It is “blindingly obvious” that two former senior traders at Barclays PLC and Deutsche Bank AG were the main players in a "conspiracy" to game the financial system by rigging Euribor to benefit their trading positions, a prosecutor for the Serious Fraud Office told a London jury Tuesday.
RMBS trust insurer Ambac sued trustee US Bank in New York federal court on Friday, saying US Bank wrongly settled $374 million worth of claims over bad Countrywide loans for just $94 million, partly to head off a finding that US Bank was a fiduciary, which could "ripple" through to other RMBS litigation against the bank.
A former audit partner at KPMG LLP has asked a Brooklyn federal judge to make prosecutors look for exculpatory evidence in files belonging to the U.S. Securities and Exchange Commission and an accounting oversight group, saying both were essentially part of the prosecution team.
Four ex-Wilmington Trust executives attacked their May convictions on federal securities fraud and conspiracy charges late Friday, demanding acquittal or new trials and accusing the government of missteps ranging from changing theories mid-trial to lacking evidence of criminal intent to conceal past due commercial loans.
The U.S. Securities and Exchange Commission's proposed best-interest requirement for broker-dealers would likely discourage the offering of “full-service” brokerage and encourage alternatives, such as “discount” brokerage and fee-based advisory accounts, says Steven Lofchie of Cadwalader Wickersham & Taft LLP.
The $35 million fine levied against Altaba, formerly known as Yahoo, marks the first time that the U.S. Securities and Exchange Commission has alleged that a company’s failure to disclose a data breach violated the federal securities laws. This enforcement action may also give breach-related securities class actions new life, say Michael Dicke and Alexis Caloza of Fenwick & West LLP.
The Tax Cuts and Jobs Act made sweeping changes to the Internal Revenue Code. Its international tax provisions — including the transition tax, the foreign-source dividends received deduction, the tax on global intangible low-taxed income and others — have far-reaching implications for state tax systems that broadly conform to the IRC, and present significant compliance burdens for taxpayers, say attorneys with Eversheds Sutherland LLP.
For the first time in four years, the National Venture Capital Association recently updated its model legal documents. The latest drafts not only reflect the necessity for quick transactions and bespoke solutions to unique problems facing venture capital investors, but they anticipate needs that will arise in this ever-evolving industry, say attorneys with Paul Hastings LLP.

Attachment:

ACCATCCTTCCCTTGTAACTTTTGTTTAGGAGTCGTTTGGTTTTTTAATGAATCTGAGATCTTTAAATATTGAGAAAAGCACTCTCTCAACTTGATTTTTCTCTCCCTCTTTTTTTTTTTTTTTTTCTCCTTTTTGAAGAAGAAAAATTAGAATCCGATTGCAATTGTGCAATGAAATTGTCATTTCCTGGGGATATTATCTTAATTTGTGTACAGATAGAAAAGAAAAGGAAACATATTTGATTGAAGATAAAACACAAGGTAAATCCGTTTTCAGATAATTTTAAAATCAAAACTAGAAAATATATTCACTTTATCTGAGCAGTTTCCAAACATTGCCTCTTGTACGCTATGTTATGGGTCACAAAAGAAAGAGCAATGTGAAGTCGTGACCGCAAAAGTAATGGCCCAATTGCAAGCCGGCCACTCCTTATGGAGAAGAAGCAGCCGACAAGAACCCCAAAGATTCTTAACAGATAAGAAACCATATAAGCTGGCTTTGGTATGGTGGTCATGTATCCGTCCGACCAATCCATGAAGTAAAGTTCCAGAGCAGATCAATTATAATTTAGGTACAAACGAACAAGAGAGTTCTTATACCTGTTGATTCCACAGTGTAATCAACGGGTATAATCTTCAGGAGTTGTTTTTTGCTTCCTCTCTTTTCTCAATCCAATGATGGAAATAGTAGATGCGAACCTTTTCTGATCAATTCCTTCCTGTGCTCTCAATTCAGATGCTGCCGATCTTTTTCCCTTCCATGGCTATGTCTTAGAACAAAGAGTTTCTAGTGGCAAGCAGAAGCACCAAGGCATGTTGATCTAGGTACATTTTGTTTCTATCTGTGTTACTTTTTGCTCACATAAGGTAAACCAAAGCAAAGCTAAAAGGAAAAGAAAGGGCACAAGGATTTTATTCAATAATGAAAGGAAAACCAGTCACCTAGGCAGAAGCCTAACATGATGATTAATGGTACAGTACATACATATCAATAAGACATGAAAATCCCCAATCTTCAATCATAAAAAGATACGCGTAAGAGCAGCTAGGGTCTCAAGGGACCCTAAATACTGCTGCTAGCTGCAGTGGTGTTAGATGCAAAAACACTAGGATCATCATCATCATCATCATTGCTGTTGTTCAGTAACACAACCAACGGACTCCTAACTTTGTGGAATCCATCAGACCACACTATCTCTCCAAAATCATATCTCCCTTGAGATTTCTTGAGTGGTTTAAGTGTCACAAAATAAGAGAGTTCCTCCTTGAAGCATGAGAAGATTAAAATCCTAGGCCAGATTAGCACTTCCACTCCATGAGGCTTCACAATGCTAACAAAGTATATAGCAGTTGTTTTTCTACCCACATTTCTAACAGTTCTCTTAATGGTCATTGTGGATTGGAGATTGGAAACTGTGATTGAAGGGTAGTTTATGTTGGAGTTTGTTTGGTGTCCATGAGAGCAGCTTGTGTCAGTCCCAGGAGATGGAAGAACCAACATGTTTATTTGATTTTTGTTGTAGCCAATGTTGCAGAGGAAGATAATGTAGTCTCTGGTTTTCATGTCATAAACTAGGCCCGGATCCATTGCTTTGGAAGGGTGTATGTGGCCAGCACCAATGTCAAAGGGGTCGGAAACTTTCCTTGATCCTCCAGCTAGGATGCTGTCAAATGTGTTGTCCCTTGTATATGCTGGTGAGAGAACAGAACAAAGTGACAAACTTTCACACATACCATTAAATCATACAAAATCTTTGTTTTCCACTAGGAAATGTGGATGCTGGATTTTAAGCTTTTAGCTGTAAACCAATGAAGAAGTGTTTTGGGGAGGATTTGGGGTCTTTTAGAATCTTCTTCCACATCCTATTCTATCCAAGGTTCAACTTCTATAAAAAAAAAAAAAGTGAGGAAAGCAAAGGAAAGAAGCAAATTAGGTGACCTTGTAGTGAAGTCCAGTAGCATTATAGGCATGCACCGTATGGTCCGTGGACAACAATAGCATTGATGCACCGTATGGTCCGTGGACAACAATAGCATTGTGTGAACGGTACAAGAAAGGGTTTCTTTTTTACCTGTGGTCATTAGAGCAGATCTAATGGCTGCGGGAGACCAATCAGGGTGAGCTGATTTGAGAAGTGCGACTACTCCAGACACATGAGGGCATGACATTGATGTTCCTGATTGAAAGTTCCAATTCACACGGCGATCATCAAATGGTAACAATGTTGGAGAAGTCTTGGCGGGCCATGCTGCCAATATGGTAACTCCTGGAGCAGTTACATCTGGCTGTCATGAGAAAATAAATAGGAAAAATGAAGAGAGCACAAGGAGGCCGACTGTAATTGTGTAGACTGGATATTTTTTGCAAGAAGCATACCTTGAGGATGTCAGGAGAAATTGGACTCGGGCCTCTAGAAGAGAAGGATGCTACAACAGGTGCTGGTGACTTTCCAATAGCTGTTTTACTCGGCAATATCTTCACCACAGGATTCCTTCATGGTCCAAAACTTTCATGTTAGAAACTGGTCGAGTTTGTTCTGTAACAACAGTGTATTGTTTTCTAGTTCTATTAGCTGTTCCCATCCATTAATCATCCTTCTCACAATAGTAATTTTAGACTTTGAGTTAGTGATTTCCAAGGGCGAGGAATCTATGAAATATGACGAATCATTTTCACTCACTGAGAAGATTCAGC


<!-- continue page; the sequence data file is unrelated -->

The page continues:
With the U.S. Supreme Court's decision in Cyan v. Beaver County opening up more forums to securities class action plaintiffs, newly public companies or other registered offerors will face possible duplicative actions in state and federal courts. However, companies are not left without any weapons in the arsenal, say Shayne Clinton and Britt Latham of Bass Berry & Sims PLC.
While subpoenas fly and much confusion surrounds unregistered initial coin offering sales, the U.S. Securities and Exchange Commission staff struggles to grasp the evolving businesses around blockchain. The staff is grinding out ill-fitted comments to issuers, relying on assumptions incompatible with this brand-new industry, says Harvey Kesner of Sichenzia Ross Ference Kesner LLP.
My advice to prospective clerks will now include the suggestion that they read Adam Winkler's new book, "We the Corporations: How American Businesses Won Their Civil Rights," for the same reason I recommend taking a corporations course — appreciating the critical role of business corporations in American life and law, says Ninth Circuit Judge Marsha Berzon.
In the #MeToo era, the American Bar Association’s recently passed Resolution 302 is a reminder of harassment policy best practices to all employers, and it should be of particular interest to employers in the legal industry, say attorneys with Hunton Andrews Kurth LLP.
One wonders if the Second Circuit’s reversal of Jesse Litvak’s securities fraud conviction in the District of Connecticut, together with prosecutors’ recent loss at trial in United States v. Demos, will impact the government’s decision to prosecute further the other bond traders who are currently facing charges in the same courthouse, say Harry Sandick and Michael Schwartz of Patterson Belknap Webb & Tyler LLP.
A risk alert recently issued by the U.S. Securities and Exchange Commission identifies the top fee and expense deficiencies from over 1,500 examinations over the last two years, providing valuable information for investment advisers. This guidance should serve as more than a warning, say attorneys with K&L Gates LLP.